I will be honest. I have tracked cool stores to visit for years, though never as actively as I have in the last 9 months. And when I started this endeavor in June, to actually publish a curated list of store innovations, and make a commitment to doing so on a monthly basis, I was a little worried. In fact, I was most worried about the end of the year. Will retailers have fewer innovations to share as they approach the holidays and decide to lock down the enterprise in favor of making certain they can meet customer expectations over the holiday season? Will there be a rush in September as retailers push new innovations in advance of a holiday season lockdown? Is there a kind of seasonality to store innovation?
The early answer is “possibly, yes.” Where I normally have 7-8 concepts worth discussing and I might whittle that down to six or so, this month I had twelve. Some were better than others, but all interesting in their own right. It was tough to knock it down to six. Nevertheless, here are six store innovations that captured interest in September.
- What is old is new again: FAO Schwartz
I did not remember that Toys R Us owned FAO Schwartz. The iconic toy store has been shut down for years, but with Toys R Us’s bankruptcy the name was put on the auction block along with anything else that had value, and a company bought it (paywall), with plans to reopen the store later this fall, near Rockefeller Center in New York.
This is notable because it is, perhaps, the original “experience store,” where you were encouraged to play with the toys and it was all about the customer service that was right there in the aisles. It appears the new owners are returning to that original intent because part of their efforts to reopen the store involve not a hiring drive, but a casting call, where future employees are invited to “audition” for “roles,” including dancers to dance on the giant piano keyboard and toy soldiers to walk about the store.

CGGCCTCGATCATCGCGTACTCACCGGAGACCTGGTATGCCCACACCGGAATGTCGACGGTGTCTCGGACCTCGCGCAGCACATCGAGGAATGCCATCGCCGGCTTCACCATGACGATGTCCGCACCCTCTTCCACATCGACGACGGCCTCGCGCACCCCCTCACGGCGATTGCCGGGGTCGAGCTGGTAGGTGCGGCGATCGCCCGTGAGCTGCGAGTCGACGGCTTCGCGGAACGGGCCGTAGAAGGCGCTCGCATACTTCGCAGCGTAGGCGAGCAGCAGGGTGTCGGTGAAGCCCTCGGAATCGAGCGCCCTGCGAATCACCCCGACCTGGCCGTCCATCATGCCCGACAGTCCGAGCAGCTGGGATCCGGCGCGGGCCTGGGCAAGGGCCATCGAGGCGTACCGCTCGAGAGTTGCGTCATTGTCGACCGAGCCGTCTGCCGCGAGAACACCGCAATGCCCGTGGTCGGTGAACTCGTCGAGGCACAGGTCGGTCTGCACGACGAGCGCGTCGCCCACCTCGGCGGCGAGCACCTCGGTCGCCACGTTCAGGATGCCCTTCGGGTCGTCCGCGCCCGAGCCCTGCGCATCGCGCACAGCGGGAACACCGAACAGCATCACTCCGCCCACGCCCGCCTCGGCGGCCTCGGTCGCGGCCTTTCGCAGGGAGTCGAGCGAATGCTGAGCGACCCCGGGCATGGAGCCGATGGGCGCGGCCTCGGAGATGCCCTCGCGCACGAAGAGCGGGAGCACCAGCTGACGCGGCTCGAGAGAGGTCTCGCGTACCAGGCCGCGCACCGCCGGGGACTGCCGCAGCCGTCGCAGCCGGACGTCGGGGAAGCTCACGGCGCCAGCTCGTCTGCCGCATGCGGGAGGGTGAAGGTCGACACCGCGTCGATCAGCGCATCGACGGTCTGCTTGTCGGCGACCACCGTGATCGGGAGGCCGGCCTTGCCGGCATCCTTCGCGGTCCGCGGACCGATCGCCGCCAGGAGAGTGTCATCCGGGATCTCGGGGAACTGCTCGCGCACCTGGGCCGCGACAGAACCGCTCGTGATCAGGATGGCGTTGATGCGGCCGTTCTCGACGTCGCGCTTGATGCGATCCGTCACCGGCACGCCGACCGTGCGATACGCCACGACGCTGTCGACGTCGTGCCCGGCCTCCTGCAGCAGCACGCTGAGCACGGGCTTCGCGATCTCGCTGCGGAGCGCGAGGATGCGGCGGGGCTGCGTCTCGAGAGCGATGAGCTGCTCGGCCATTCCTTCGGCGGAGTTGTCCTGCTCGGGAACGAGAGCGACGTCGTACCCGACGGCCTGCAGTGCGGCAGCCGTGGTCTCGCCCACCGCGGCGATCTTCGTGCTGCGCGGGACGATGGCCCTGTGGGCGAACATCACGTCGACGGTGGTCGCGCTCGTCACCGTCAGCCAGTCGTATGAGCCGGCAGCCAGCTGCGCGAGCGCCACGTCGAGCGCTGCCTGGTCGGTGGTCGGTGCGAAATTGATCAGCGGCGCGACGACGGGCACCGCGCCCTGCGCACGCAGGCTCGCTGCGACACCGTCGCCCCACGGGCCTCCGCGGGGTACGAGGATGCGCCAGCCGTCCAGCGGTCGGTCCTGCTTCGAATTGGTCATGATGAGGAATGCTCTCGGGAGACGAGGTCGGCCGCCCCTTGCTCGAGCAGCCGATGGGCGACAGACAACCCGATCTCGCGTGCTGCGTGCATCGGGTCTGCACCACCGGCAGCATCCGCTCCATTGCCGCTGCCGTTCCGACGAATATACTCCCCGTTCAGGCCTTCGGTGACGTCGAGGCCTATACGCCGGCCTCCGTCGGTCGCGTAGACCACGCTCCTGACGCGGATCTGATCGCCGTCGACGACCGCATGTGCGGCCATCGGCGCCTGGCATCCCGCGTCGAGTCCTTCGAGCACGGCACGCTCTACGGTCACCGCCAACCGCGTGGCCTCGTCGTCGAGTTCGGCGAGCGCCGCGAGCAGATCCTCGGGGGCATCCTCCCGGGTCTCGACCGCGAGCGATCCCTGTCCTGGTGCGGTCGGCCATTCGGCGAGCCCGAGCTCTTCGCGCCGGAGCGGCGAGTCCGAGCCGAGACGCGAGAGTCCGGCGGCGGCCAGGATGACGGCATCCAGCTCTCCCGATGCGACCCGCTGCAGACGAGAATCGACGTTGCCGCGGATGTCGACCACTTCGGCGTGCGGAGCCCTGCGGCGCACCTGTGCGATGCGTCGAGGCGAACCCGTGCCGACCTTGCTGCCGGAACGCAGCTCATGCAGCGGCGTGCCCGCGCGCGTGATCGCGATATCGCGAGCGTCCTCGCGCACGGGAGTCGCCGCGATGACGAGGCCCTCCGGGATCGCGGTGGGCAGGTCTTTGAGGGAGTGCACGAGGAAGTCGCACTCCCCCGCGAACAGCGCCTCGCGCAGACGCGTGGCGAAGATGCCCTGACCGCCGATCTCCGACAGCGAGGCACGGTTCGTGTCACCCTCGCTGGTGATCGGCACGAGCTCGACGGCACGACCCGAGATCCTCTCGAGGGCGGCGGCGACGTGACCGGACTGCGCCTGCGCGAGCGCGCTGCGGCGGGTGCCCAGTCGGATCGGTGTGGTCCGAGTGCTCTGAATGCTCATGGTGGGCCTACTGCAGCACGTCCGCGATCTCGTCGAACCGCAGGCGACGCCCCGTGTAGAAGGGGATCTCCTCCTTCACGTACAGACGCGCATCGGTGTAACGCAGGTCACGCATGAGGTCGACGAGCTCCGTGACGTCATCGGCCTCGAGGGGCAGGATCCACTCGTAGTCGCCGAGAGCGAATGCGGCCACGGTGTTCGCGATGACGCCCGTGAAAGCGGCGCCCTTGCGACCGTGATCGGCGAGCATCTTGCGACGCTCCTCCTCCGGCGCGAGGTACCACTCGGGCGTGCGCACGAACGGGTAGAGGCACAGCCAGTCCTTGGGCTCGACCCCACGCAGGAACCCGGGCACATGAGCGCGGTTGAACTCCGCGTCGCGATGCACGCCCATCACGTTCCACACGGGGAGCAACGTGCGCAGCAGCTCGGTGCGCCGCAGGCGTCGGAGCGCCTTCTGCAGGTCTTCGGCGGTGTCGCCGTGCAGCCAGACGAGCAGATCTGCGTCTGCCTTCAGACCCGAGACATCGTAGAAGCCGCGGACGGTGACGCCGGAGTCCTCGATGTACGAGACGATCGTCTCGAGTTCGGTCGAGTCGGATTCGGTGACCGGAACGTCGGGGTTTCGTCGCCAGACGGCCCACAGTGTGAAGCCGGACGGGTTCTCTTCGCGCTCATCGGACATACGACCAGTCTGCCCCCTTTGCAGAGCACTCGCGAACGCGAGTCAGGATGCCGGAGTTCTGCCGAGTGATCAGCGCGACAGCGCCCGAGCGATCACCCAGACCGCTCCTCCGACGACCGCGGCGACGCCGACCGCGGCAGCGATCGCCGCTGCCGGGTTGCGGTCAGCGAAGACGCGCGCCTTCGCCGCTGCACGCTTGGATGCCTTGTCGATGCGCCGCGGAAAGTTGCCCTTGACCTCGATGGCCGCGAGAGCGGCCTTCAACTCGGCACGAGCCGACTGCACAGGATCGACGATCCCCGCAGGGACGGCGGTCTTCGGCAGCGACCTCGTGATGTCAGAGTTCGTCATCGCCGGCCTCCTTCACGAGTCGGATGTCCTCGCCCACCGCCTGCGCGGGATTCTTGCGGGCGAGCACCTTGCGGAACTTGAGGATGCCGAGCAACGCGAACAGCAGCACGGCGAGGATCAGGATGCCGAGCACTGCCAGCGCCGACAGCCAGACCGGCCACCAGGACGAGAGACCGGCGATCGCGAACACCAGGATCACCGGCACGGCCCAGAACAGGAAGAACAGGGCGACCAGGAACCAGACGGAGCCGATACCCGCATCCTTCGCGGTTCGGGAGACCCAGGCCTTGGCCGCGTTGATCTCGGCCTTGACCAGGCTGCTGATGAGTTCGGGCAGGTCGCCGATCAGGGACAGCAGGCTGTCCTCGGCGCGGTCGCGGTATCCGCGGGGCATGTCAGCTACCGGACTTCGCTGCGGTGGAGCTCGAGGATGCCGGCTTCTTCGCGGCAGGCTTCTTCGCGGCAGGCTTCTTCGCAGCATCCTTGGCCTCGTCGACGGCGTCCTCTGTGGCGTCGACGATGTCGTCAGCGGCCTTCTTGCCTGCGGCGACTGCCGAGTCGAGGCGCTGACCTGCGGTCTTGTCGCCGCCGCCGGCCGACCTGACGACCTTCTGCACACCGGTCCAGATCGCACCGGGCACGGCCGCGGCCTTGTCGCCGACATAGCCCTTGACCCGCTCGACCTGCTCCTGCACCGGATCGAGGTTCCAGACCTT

My question for you and your stores: “employees”? Or “entertainers”? Or something else entirely? When I’ve posed the challenge for retailers to rethink the role of their store employees, I never imagined quite this much of a rethink. Kudos to FAO Schwartz for thinking “Big” (pun intended).
- Data-driven Retail Part 1: POPSUGAR x Kohls and Facebook x Macy’s
A two-for-one: two media companies (I agree with Scott Galloway that Facebook is fundamentally a media company), conducting collaborations with two retailers. The very interesting thing about these collaborations is that each media company is providing the data and the recommendations on the fashion trends (in POPSUGAR’s case) or even the very brands to carry (in Facebook’s case).
There are a few things to think about here. Retail is supposed to be all about understanding the customer. While it is interesting to think about the slice of customers that a targeted, focused media company like POPSUGAR sees, and what kind of tastes and preferences and trends you might be able to identify out of that slice of data, it’s also disconcerting to think that Kohl’s is effectively outsourcing its understanding of that slice of customers to another company. That doesn’t seem like a good idea. However, on the other hand, and probably a distinct consideration in forming the collaboration in the first place, there is a built in audience available for whatever Kohl’s and POPSUGAR decide to sell.
With Facebook and Macy’s, the relationship is a bit different. Facebook has a much larger audience, and presumably is filtering that audience down to characteristics and behaviors that both companies anticipate will make for highly-likely Macy’s shoppers. This collaboration is about surfacing small, but highly relevant brands that could potentially do well in Macy’s pop-up Market@Macy’s, which it is busy rolling out to more and more stores. But again – Macy’s is supposed to be an arbiter of brands its customers will think relevant. So, by outsourcing that process of identifying what customers want, is Macy’s throwing in the towel? Losing touch with customers?
It comes back to what you think retail needs to be good at. I would argue that there are two things: identifying its customers, and identifying the products and services its customers need. These two collaborations seem to be handing over those capabilities to other companies entirely.
- Data-driven Retail Part 2: Good Housekeeping x Amazon x Mall of America